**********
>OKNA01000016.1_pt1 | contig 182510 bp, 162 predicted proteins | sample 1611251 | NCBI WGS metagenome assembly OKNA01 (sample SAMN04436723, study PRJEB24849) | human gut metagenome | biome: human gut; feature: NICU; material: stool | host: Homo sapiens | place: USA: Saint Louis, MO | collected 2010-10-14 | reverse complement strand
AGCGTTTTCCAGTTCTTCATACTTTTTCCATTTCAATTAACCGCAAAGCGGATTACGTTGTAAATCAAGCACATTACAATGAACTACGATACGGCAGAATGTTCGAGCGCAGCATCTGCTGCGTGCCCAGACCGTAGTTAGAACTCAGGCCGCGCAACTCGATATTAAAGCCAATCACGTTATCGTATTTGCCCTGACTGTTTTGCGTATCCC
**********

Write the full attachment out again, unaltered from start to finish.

>OKNA01000016.1_pt1 | contig 182510 bp, 162 predicted proteins | sample 1611251 | NCBI WGS metagenome assembly OKNA01 (sample SAMN04436723, study PRJEB24849) | human gut metagenome | biome: human gut; feature: NICU; material: stool | host: Homo sapiens | place: USA: Saint Louis, MO | collected 2010-10-14 | reverse complement strand
AGCGTTTTCCAGTTCTTCATACTTTTTCCATTTCAATTAACCGCAAAGCGGATTACGTTGTAAATCAAGCACATTACAATGAACTACGATACGGCAGAATGTTCGAGCGCAGCATCTGCTGCGTGCCCAGACCGTAGTTAGAACTCAGGCCGCGCAACTCGATATTAAAGCCAATCACGTTATCGTATTTGCCCTGACTGTTTTGCGTATCCC